Congratulations on the publication of The Year of the Gadfly. Your experience as a journalist informed your first novel. Have you been interested in both journalism and creative writing since you were a kid?
I've always wanted to be a fiction writer, but I was a reluctant journalist. When I was naughty, instead of taking away my TV privileges, my parents would force me to read the newspaper!
Oh my goodness. That's fantastic.
Eventually, I came to love working in both fields. Reporting really informs my fiction writing, because it introduces me to strange and amazing people and places I'd never be able to meet otherwise.
What drove you to write your first novel?
Gadfly is partly based on the death of my high school boyfriend, Ben, who was killed in a car accident the summer before my senior year. I wanted to give Ben new life in this book and honor his memory. The first date scene in the book (you'll know it when you read it!) is almost exactly what happened on my first date with Ben.
You must have been writing directly from the heart. Was Gadfly your first completed manuscript?
I have a non-fiction book, Inheriting the Holy Land, about Israeli and Palestinian teenagers. It came out in 2005.
Iris, the protagonist of Gadfly, confides in the ghost of Edward R. Murrow. Which famous reporter would you have liked to have as a co-worker?
That's a great question. I would have LOVED to know Murrow. He was totally committed to his job. He insisted on flying bombing missions with the British air force during the second world war and took down Senator Joseph McCarthy in the 1950's. The only problem is that I absolutely despise cigarettes and Murrow was a chain smoker. (Actually, most journalists of his era were.)
I'm the most anti-smoking person ever. Was Mariana Academy inspired by schools you attended as a teen?
Yes! Mariana is a hybrid between my prep school and my brother's. My prep school was very alternative. We called our teachers by their first names and had an open campus. But the school was also incredibly politically correct -- maybe too politically correct, so some of that made it into the novel. My brother went to a very traditional all-boys school where the teachers were strict and the school required a uniform. Mariana Academy is mostly like that -- which is why the students in the novel are so eager to rebel.
As a journalist, what beat(s) do you most like covering?
I don't have a specific beat, but I've been drawn to covering veterans, motorcyclists, and Native Americans. In fact, I've covered motorcycle-riding Native American vets! A few years ago, I rode across the country on the back of a motorcycle with a group of Vietnam vets. That reporting formed the basis of my next novel, about a young woman on a cross-country motorcycle trip with her veteran father.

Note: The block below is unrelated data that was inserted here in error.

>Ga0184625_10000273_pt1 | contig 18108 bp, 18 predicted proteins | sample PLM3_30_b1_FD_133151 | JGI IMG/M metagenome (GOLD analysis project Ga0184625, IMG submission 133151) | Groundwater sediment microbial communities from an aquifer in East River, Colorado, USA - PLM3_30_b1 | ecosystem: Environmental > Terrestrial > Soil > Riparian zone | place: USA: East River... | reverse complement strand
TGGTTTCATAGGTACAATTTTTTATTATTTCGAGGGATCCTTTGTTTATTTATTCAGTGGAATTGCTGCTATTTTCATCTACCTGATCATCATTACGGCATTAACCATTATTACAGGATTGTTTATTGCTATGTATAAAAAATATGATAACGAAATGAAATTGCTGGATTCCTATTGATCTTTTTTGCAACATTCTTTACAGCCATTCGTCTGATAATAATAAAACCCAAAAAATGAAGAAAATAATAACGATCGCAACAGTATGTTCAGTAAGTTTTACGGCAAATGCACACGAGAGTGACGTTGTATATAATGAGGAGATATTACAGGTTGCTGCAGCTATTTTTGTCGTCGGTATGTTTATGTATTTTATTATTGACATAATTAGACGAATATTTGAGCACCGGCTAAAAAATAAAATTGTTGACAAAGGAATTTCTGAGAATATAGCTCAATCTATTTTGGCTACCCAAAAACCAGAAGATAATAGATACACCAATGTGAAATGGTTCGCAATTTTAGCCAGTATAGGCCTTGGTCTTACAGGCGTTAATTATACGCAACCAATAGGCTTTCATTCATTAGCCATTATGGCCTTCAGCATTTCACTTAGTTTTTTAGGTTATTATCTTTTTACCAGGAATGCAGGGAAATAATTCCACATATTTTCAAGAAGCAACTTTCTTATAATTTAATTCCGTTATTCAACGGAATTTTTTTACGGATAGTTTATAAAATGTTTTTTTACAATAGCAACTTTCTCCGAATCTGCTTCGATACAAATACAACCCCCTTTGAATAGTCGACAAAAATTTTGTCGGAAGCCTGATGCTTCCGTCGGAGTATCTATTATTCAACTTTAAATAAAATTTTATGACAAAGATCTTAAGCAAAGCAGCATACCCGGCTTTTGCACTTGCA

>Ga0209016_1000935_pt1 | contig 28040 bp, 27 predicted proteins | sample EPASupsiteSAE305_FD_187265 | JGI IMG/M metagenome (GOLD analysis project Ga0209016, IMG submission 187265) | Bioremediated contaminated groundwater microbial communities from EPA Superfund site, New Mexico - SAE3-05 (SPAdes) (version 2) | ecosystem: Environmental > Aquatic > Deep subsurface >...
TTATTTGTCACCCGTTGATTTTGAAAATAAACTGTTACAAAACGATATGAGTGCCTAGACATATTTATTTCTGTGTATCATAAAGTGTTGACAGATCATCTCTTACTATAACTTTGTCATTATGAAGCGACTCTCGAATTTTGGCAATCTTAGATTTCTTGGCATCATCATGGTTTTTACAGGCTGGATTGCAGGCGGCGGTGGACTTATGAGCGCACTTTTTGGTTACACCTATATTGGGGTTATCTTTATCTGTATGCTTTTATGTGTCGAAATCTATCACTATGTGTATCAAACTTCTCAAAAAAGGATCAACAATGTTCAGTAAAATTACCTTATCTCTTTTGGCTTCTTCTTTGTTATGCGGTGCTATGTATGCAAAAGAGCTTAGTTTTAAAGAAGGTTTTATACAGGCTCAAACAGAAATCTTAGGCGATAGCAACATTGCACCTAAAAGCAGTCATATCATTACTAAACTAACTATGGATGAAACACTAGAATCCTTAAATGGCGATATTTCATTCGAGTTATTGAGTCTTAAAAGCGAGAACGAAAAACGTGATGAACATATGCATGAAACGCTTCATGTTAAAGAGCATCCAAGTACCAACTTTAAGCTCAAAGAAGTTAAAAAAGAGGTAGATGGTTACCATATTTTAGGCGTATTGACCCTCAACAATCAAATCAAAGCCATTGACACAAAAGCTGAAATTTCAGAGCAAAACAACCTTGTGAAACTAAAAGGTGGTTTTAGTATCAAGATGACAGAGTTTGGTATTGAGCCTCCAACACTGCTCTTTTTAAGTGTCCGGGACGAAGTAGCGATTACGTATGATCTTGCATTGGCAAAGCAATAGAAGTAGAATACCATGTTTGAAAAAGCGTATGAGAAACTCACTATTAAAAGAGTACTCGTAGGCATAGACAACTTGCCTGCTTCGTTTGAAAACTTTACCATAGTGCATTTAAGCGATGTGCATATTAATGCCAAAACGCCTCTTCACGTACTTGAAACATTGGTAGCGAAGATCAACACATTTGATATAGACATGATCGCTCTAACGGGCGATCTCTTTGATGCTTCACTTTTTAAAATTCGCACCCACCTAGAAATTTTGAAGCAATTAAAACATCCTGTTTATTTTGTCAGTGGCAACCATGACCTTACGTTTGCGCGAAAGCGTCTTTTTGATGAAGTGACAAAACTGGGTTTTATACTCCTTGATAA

My favorite story that I've written recently was a piece for Hemispheres Magazine (that's the inflight mag for United/Continental Airlines) about a small town in Italy that elected a prince. The town believes it's a sovereign country, even though only 300 people live there!
(Click here to read the article.)
For you, what is the most enjoyable part of researching a story or outlining a novel? Do you find the prep work to be tedious or inspiring?
The answer depends on the type of prep work. If I'm out reporting and interviewing sources, I have a fabulous time. I love meeting new people and learning about their lives. Because one of the characters in The Year of the Gadfly is a scientist, I spent a lot of time researching his field of study (microbiology). It was interesting, but also a little overwhelming, since I don't come from a science background. But part of the reason I like fiction is that it allows me to get inside the heads of characters totally unlike myself. I know a lot more about microbiology now than before!
Tell me about The Free Bird Writer's Workshop. How did you come to be involved in the group?
Free Bird is a creative writing workshop founded by a friend of mine in New York. It's local to Brooklyn and the sessions are often held at the Free Bird Book Store in Carroll Gardens. It's a wonderful used bookstore with creaky wooden floors and a shelves stacked high with novels. It smells like old books, which I love!
Any words of wisdom for aspiring reporters?
Yes! Be intrepid! Don't be shy about cold- calling sources or simply walking up to people you've never met but are eager to talk to.
Any advice for hopeful novelists?
Absolutely! Writing a novel is a marathon, not a race. I worked on the Year of the Gadfly for seven years and wrote countless drafts. If you're really committed to a book, don't give up. Keep working and revising -- and be willing to take suggestions. Criticisms are often opportunities to make your work even better than before.
List your ten favorite books of all time.
This is tough, but okay:
1. The Great Gatsby
2. To Kill a Mockingbird
3. The Lord of the Rings (all of them!)
4. Reservation Blues
5. Moby Dick
6. Jane Eyre
7. The Three Junes
8. The Heart Is a Lonely Hunter
9. Everything by P.G. Wodehouse
10. Ender's Game
Visit Jennifer's website, and see how many journalists you recognize in the Gadfly trailer.
This interview is part of the 2012 Summer Blog Blast Tour. Here is today's roundup:
Benjamin Alire Sáenz at TheHappyNappyBookseller
Jennifer Miller at Bildungsroman
Ashley Hope Perez at Crazy QuiltEdi
If you dig books about teen reporters, check out my Extra! Extra! Read All About It! booklist.
(1) Okay, so I didn't actually wear my fedora when I interviewed Jennifer, but I do own one. And it's dark blue and black plaid. ENVY ME.